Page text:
Advancing Public Safety and Protecting Privacy

Advancing Public Safety and Protecting Privacy

Lumina Testifies Before the Florida House of Representatives

“How do we leverage the power of technology without sacrificing constitutional liberties?  How do we ensure we are doing everything we can to keep our communities safe without turning our society into the Minority Report?  

These were the opening questions posed by Florida State Representative James Grant at a recent hearing focused on Using Technology to Advance Public Safety and Privacy in the Florida House of Representatives.

Lumina joined a panel of expert witnesses to answer these and other questions from members of the Criminal Justice Subcommittee.  

In addition to Lumina’s Doug Licker and Jessica Dareneau, other panelists included Dr. Russell Baker, CEO & Founder of Psynetix and Wayne A. Logan, a professor of law at Florida State University.

No Standardized Methodology

Beginning on the issue of using technology to keep communities safe, Psynetix’s Baker noted that the signs of violence or potential terrorism are often missed because there is no standardized methodology to collect, report and disseminate crucial information indicative of these potential acts – and that even if the data is available, it becomes siloed.

Lumina expanded on those complications, noting that 93 percent of those carrying out a mass violent attack make threatening communications prior to the event – including on social media –  and that 75 percent of terrorists used the internet to plan an attack.

The Internet is Useful to Everyone…Including Bad Actors

“The internet, it turns out is useful to everyone…and that includes bad actors,” Licker testified. 

“The UN, the FBI and the Office of the Director of National Intelligence (ODNI) support the use of new technologies to help mine the publicly available information on the internet to help prevent, predict and deter attacks in the future,” he continued.

The problem, comes in the mass amounts of data available on the web – some 2.5 quintillion bytes of data are added to the internet daily.  And, constrained resources from law enforcement agencies to analyze the data and respond.

Real-time Detection of Digital Evidence

In the slide presentation, Lumina shared a quote from the RAND Corporation which noted: “Most law-enforcement agencies in the United States, particularly at the state and local level, don’t have a whole lot of capability and technical people to manage and respond to digital evidence more generally, much less real-time detection.”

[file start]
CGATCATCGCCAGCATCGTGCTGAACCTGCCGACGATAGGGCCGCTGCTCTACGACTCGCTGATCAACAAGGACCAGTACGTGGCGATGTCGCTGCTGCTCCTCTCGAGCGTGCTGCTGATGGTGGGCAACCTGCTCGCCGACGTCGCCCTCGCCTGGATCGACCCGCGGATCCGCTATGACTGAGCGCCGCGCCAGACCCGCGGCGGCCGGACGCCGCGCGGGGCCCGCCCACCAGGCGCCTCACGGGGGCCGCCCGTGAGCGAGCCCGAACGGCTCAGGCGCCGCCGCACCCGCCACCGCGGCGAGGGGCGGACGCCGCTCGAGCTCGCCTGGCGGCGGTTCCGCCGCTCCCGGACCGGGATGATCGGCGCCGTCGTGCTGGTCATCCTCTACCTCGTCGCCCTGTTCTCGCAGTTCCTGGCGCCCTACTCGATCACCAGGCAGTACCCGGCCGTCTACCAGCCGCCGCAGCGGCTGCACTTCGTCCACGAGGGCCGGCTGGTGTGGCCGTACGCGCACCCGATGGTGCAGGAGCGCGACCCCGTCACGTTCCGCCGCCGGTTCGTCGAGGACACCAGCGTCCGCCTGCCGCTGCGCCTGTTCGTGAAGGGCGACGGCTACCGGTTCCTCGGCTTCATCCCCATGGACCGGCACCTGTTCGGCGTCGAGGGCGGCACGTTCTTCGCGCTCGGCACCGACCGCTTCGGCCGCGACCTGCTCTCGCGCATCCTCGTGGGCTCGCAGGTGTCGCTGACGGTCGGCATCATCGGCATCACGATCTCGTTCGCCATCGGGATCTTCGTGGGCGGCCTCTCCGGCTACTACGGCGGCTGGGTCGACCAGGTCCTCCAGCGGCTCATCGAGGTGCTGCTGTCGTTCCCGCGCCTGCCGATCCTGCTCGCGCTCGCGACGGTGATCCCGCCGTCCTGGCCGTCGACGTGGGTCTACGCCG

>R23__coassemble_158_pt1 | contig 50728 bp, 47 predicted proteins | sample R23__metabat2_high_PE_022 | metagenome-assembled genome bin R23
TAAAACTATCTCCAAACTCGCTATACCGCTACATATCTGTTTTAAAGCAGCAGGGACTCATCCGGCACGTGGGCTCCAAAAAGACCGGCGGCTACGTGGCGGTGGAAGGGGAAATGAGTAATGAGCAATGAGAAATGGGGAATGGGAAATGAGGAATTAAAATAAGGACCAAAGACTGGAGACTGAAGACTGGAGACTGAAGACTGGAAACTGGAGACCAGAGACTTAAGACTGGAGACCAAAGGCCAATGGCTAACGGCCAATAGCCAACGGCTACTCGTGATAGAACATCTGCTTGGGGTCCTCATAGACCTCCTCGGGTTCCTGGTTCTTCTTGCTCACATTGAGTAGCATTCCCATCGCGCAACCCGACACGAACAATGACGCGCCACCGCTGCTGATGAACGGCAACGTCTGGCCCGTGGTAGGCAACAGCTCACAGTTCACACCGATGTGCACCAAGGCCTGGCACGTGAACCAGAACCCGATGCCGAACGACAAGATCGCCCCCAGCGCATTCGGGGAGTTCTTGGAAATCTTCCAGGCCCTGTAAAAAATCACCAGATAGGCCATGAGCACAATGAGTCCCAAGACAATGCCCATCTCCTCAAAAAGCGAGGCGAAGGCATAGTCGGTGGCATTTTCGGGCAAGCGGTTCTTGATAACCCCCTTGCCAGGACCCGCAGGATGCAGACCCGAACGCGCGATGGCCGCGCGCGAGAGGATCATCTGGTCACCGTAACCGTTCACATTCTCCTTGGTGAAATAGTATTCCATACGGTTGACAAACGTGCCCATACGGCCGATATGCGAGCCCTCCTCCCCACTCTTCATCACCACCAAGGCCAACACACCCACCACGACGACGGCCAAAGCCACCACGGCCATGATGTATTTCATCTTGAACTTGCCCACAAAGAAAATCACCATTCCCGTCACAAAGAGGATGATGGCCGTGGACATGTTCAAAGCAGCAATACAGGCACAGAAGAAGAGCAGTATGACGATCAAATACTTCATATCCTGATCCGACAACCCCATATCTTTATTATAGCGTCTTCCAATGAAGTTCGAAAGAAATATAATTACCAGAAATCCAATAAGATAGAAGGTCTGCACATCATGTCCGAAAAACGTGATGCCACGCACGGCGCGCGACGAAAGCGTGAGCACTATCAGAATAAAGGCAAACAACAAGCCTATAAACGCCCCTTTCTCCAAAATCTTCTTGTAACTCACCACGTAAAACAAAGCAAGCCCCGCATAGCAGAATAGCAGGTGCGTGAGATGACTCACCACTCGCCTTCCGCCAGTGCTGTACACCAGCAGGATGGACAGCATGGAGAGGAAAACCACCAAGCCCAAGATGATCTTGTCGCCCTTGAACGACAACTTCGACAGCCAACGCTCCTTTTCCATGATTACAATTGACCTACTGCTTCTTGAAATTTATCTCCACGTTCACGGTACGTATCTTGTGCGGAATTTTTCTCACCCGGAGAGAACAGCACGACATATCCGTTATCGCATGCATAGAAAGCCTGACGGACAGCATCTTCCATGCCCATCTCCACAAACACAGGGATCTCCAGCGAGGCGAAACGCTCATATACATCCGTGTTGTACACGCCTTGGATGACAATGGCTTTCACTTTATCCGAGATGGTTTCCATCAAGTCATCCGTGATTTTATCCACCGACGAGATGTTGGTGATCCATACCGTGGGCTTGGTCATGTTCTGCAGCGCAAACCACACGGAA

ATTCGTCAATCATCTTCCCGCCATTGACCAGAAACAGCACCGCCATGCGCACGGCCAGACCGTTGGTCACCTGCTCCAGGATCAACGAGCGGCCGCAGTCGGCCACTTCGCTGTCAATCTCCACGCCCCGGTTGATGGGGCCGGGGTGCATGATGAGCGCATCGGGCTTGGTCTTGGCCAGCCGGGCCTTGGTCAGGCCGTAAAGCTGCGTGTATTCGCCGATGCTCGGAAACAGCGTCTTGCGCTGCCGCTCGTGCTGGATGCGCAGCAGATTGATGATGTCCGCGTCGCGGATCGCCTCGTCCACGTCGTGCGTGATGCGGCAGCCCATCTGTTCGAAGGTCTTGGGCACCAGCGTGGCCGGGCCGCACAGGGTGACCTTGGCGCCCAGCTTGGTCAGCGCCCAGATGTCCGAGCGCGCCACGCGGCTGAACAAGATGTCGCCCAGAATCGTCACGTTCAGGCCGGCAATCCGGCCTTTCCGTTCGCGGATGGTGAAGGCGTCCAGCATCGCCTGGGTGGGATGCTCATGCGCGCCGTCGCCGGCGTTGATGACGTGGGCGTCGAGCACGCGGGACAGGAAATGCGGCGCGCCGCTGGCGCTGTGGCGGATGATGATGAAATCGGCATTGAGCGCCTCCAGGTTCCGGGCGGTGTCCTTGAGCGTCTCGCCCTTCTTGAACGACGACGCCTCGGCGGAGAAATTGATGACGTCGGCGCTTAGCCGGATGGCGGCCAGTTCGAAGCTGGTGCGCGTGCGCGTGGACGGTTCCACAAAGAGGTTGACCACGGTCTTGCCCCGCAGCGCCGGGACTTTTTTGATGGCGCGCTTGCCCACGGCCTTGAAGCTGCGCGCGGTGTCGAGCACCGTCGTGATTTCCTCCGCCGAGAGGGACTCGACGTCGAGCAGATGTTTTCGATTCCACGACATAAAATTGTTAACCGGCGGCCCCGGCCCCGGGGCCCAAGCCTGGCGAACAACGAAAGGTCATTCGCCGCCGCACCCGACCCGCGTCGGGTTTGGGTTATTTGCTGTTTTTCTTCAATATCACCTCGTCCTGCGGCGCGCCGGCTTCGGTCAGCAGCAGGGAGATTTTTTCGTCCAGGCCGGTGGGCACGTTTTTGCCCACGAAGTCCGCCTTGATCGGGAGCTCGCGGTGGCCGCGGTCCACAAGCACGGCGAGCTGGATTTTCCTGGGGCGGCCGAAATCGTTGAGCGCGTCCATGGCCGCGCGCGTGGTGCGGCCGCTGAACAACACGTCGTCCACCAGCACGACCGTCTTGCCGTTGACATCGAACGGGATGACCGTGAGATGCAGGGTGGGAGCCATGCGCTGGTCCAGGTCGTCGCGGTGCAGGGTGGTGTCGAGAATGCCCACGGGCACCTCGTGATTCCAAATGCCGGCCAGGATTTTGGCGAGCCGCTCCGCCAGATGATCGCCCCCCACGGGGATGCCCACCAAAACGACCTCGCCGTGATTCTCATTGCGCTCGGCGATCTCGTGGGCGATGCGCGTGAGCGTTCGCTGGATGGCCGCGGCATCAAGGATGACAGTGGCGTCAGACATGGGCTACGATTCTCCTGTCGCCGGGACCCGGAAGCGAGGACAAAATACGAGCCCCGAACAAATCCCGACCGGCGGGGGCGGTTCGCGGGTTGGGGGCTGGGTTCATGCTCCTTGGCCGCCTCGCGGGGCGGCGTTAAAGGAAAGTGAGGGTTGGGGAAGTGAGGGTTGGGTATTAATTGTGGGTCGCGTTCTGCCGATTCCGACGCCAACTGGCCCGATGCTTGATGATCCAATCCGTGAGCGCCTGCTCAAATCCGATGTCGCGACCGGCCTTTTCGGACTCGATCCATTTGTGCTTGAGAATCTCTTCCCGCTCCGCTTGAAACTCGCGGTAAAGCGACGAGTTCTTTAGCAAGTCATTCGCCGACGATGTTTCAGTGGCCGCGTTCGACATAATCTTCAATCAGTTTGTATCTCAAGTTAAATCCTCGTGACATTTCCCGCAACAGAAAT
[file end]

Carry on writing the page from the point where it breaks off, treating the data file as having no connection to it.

That’s where technologies like Lumina’s Radiance platform can be valuable for law enforcement.

“The power of our Radiance platform is two-fold – its ability to ingest massive amounts of unstructured, open source data and its real-time ability to analyze that information to predict and prevent organizational risks and threats,” Dareneau said. “It does this through purpose-built, best-in-class algorithms that can overcome the challenges of massive unstructured data ingestion and prioritization.”

The question of each of our publicly available digital footprints, and law enforcement’s ability to use that information in an investigation was widely discussed at the hearing.

Is Privacy Dead?

“Digital dossiers exist today on us all, which law enforcement can and will readily put to use in its work such as by means of computers, patrol cars and even hand-held devices,” Logan testified. “And why should law enforcement not be able to harness the crime control tools enabled by technological advances, such as machine learning targeting massive data sources?”

“In my view, my personal view, they should be able to do so but in a regulated manner,” he continued.

But, what should those regulations look like, and how best to approach the balance between privacy and safety?

Logan noted that the European Union, California and Illinois are all taking steps towards data protection measures, and could be models for Florida to follow.  

Transparency is Key

Dareneau said many of the policies being implemented relate to transparency.

“Transparency is so important, and that is what so many of these other jurisdictions are enacting in their legislation – requirements that you disclose what you are collecting and then how you are using it,” she testified. “So we try to stay on top of that, and make sure our privacy policy and terms includes exactly what we are collecting, how we are using it and who we could provide it to.”

As the hearing ended, Chairman Grant reiterated the work before his subcommittee to understand and delineate between private data and public information.  “This body is committed to acting,” he said.

Committed to Acting

When legislative session begins January 14, 2020, it’s clear that this topic will be a key focus for this subcommittee and the broader legislature. 

As Logan noted, “Technology is really potentially a game changer here. The question is whether it will be permitted, what limitations are going to be put on it and what accountability measures will be put in place. It’s just a different era.  We need to air the potential concerns here, and we need to transparently deliberate them and decide the issues.”

You can watch the hearing and review the materials here.

Predicting and Preventing Heath Care Fraud

Predicting and Preventing Heath Care Fraud

When the Centers for Medicare & Medicaid Services (CMS) announced its vision to modernize Medicare program integrity, Administrator Seema Verma highlighted the agency’s interest in seeking new innovative strategies involving machine learning and artificial intelligence.

Executive Order Directs HHS to use AI to Detect Fraud and Abuse

The announcement came earlier this month and followed an Executive Order by President Trump which urged the Secretary of Health and Human Services (HHS) to direct “public and private resources toward detecting and preventing fraud, waste, and abuse, including through the use of the latest technologies such as artificial intelligence.”